WordPress has a lot of features that help us solve almost all daily tasks of any programmer or web developer. Due to the versatility of the tools it offers, it is very easy to modify parameters as important as the visual aspect and even the menus.
In this respect, among all WordPress features we can use the wp_nav_menu() function that renders a menu next to all the items we have loaded into our CMS administrator. The menus we can get with this feature tend to be quite good, and they are usually useful for most projects. But, what happens when a designer presents us with a mockup or design with a very specific structure? To change the pre-defined structure that we can obtain with this function, it will be necessary to add custom HTML to it. That’s why in this article We will see how to add custom HTML to wp_nav_menu. All you will have to do is follow a few steps. Interested? Read on to find out more!
What is the problem?
The wp_nav_menu() function generates an HTML structure with certain default classes and identifiers that, although they can be changed, do not always meet the needs of the project we are working on. This usually happens in very specific cases, as mentioned above.
As an example, we are going to register a menu called “Main” (in the “Appearances – Menus” menu of the WordPress administrator) with the following items:
- Who we are
All of the items will have a “#” link to simplify the example.
In a template of our WordPress theme we should write the following PHP code to use the function:
<?php $args = array( 'menu' => 'Main'); wp_nav_menu( $args ); ?>
This code renders the menu in the Frontend with the following HTML code:
<div class="Main-menu-container"> <ul id="Main-menu" class="menu"> <li id="menu-item-1" class="menu-item menu-item-type-custom menu-item-object-custom menu-item-1">Href="#">Start</li> <li id="menu-item-2" class="menu-item menu-item-type-custom menu-item-object-custom menu-item-2"><a href="#">Who we are</a>>/li> <li id="menu-item-3" class="menu-item menu-item-type-custom menu-item-object-custom menu-item-3"><a href="#">Services</a>> <li id="menu-item-4" class="menu-item menu-item-type-custom menu-item-object-custom menu-item-4"><a href="#">Contact</li> </ul> </div>
As you can see in the code, the function generates a div with a class and then an unordered list label (ul) with its corresponding li children and a large series of classes that may or may not be useful to us.
The solution, how to add custom HTML to wp_nav_menu?
To solve this problem and add custom HTML to wp_nab_menu, we must build the HTML from an array variable with the items that make up the menu. For this we obviously can’t use functions that generate Frontend code, so for this reason instead we’ll use a function called wp_get_nav_menu_items() which, as its name suggests, returns all the items on a menu in an array collection. This function has a number of parameters that we can modify according to the needs of our project, but for our example we are just to specify the name of the menu.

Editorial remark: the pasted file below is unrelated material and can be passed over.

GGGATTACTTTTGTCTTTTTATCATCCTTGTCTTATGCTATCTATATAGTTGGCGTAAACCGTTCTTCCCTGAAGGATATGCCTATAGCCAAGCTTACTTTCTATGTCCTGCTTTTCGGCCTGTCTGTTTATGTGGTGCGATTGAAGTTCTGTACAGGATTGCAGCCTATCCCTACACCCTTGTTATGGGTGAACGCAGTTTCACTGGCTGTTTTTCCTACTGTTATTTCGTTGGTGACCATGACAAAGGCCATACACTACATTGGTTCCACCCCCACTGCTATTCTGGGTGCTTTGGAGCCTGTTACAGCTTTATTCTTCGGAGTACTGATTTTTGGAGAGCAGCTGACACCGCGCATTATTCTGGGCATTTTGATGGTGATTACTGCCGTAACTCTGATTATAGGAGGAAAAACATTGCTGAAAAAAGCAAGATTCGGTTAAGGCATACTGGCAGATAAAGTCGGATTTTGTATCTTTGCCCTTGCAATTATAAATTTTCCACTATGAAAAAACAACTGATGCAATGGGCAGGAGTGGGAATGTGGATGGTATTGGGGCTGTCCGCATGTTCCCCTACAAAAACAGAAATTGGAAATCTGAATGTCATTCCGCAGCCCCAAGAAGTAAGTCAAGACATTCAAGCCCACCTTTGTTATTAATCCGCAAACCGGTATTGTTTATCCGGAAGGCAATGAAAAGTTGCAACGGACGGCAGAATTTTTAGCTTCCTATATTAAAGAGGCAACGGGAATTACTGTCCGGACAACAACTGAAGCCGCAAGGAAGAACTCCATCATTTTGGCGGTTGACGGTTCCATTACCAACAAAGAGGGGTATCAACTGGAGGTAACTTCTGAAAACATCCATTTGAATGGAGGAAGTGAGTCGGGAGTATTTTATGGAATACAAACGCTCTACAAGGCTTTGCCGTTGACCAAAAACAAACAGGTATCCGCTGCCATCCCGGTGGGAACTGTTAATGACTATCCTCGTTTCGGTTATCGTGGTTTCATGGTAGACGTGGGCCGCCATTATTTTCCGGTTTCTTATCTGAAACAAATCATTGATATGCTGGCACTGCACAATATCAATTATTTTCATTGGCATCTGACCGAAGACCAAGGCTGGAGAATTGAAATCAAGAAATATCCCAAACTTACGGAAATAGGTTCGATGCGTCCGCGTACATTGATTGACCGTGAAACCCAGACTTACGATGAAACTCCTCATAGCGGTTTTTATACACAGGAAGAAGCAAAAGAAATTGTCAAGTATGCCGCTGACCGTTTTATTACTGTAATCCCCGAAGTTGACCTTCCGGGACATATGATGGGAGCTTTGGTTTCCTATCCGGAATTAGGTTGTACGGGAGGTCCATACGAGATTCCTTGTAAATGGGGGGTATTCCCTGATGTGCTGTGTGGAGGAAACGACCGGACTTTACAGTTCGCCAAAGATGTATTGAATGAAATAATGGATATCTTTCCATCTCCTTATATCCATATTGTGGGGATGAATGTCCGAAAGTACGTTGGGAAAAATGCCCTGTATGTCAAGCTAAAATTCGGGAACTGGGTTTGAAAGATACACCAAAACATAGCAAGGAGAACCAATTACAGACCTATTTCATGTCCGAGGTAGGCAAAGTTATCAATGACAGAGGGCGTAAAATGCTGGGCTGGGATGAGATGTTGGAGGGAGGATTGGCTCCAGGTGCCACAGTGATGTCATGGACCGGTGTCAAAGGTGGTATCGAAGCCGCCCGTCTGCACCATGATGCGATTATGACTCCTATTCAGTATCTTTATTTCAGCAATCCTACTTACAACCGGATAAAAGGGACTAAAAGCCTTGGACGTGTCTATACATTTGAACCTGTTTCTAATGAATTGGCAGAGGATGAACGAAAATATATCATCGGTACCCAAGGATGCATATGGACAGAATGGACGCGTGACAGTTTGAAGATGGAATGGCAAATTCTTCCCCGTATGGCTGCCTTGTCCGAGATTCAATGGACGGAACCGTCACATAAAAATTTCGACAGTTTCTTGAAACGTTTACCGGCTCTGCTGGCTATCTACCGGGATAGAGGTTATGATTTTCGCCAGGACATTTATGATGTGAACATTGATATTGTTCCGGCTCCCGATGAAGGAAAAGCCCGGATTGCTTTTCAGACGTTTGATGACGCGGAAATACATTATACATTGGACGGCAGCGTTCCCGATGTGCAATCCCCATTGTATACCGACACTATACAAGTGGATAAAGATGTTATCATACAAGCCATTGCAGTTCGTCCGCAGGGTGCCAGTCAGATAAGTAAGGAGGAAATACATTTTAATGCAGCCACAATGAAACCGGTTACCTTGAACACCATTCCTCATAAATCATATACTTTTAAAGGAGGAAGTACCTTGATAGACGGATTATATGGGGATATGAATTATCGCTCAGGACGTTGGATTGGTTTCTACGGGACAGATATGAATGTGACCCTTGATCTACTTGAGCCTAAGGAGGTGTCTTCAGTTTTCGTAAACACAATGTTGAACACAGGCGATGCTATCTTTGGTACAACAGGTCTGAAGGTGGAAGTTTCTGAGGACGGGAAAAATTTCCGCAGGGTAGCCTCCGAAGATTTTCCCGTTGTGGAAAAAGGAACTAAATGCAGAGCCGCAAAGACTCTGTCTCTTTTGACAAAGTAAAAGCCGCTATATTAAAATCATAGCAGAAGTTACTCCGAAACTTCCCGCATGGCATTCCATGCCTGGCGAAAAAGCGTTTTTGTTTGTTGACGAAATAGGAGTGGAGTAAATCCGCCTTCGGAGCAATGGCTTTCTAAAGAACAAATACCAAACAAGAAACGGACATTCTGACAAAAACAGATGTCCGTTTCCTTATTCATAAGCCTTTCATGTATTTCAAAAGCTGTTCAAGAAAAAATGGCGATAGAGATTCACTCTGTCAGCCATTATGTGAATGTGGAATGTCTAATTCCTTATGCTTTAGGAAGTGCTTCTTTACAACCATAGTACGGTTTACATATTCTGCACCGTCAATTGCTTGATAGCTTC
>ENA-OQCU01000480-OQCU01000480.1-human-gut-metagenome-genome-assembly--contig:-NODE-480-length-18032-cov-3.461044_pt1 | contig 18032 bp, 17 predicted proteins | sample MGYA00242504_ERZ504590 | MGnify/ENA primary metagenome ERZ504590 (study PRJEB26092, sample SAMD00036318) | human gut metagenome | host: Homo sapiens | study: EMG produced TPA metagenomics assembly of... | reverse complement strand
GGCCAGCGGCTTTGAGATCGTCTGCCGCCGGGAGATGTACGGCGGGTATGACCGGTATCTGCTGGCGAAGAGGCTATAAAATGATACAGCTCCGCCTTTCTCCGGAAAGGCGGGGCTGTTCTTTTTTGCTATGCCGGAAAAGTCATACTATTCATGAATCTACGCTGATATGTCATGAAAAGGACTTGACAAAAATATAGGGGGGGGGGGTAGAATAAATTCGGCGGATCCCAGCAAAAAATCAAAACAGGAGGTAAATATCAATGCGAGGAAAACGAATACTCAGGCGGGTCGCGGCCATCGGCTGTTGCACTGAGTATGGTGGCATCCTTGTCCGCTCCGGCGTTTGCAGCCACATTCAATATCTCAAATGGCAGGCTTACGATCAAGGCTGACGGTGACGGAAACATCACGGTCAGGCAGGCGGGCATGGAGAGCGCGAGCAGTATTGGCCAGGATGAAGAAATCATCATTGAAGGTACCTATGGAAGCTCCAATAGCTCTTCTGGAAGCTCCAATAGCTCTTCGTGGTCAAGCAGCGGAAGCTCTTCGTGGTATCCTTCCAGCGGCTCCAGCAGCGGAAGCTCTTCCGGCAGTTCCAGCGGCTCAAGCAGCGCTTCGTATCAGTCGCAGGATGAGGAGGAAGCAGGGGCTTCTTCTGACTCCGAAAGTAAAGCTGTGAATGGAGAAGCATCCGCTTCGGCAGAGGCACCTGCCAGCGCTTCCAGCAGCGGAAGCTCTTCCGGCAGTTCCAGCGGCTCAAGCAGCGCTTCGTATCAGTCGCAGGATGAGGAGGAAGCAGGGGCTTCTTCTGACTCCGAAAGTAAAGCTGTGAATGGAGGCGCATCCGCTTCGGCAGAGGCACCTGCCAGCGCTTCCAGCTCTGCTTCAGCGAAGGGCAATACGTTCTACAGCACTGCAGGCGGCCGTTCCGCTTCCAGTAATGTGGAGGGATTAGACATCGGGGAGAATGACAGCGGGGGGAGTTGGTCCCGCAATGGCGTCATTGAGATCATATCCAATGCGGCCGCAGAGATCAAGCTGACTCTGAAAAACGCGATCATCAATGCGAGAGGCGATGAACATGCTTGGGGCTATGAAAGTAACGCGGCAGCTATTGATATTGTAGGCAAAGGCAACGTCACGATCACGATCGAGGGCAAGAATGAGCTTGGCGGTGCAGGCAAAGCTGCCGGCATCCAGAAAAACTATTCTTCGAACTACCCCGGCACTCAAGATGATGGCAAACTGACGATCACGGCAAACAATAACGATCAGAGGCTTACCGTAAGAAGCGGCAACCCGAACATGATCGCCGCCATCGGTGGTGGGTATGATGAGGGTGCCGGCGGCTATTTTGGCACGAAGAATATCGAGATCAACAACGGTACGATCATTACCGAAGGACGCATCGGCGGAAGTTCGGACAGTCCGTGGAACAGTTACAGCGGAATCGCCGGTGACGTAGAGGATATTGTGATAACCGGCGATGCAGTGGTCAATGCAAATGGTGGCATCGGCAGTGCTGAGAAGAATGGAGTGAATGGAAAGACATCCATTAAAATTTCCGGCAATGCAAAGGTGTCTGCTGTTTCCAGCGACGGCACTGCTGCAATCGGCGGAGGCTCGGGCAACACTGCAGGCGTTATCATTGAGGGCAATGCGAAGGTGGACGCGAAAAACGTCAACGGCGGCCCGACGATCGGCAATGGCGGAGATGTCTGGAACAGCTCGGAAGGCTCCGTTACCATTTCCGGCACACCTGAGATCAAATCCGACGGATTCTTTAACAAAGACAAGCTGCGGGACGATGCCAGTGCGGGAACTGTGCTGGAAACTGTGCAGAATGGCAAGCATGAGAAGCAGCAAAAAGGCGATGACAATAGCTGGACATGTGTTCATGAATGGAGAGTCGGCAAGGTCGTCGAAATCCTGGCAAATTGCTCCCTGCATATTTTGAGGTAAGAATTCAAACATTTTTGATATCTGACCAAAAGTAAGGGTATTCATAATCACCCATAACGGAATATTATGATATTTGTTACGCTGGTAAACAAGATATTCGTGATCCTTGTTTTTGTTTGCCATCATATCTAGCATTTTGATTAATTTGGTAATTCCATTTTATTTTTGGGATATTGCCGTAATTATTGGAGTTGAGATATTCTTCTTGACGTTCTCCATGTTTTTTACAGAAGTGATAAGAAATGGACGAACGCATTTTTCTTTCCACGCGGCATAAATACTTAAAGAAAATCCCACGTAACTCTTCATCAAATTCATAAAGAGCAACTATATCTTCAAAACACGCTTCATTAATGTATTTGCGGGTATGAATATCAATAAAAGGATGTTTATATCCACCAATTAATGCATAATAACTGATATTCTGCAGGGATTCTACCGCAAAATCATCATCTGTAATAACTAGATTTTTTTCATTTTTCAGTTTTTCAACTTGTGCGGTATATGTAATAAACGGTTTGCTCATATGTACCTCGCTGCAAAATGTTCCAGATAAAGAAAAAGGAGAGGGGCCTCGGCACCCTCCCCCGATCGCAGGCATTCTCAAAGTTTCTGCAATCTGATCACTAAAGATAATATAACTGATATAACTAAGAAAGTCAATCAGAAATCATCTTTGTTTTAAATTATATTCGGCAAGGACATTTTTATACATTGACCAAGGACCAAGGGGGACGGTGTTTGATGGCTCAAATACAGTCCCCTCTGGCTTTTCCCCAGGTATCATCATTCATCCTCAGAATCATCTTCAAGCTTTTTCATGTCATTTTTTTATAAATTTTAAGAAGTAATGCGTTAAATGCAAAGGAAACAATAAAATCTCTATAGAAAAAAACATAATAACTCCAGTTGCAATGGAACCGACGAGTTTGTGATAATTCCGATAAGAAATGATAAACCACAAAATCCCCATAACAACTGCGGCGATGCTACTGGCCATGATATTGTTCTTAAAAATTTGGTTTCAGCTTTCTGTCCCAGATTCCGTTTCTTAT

Let’s see below the final code to implement our layout taking advantage of WordPress’ Menus functionality:
// We load the array of items in the variable $items $items = wp_get_nav_menu_items('main'); // We check that the array is not empty if( !empty( $items ) ): ?> <nav class="mp__menu"> <?php foreach ( $items as $item ): ?> <a class="mp__menu__i" href="<?php echo $item->url; ?>"><?php echo $item->post_title; ?></a> <?php endforeach; ?> </nav> <?php else: // Otherwise we show a message indicating that the menu has no elements ?> <p class="msg msg--error">The menu has no links loaded.</p> <?php endif; ?>
We recommend you to read the official WordPress documentation on this custom menu feature to learn a little more about how to set the various parameters and get new results.
Keep in mind that if this method doesn’t work for you – either because of its complexity or because you want to use a faster method – you always have the option to use a plugin for this purpose. One of the biggest disadvantages of plugins is that they won’t allow you to add as much customization, and in some cases, depending on the plugin you choose, they can also be detrimental to your site, as they can add too much load to it and slow it down. We will always recommend doing this process manually, since, as you may have noticed, it is not as difficult as it seems. In addition, if you follow our guide, you also have all the code written down so you don’t get lost doing this on your own project.
One of the strengths of WordPress is the freedom it provides to dynamically implement different HTML structures. All you need to do is know which features to use and when to use them. We hope this article about how to add custom HTML to WP_nab_menu has been useful to you. Keep an eye on this blog because we’ll be uploading more articles with a lot of information about WordPress and all its different features.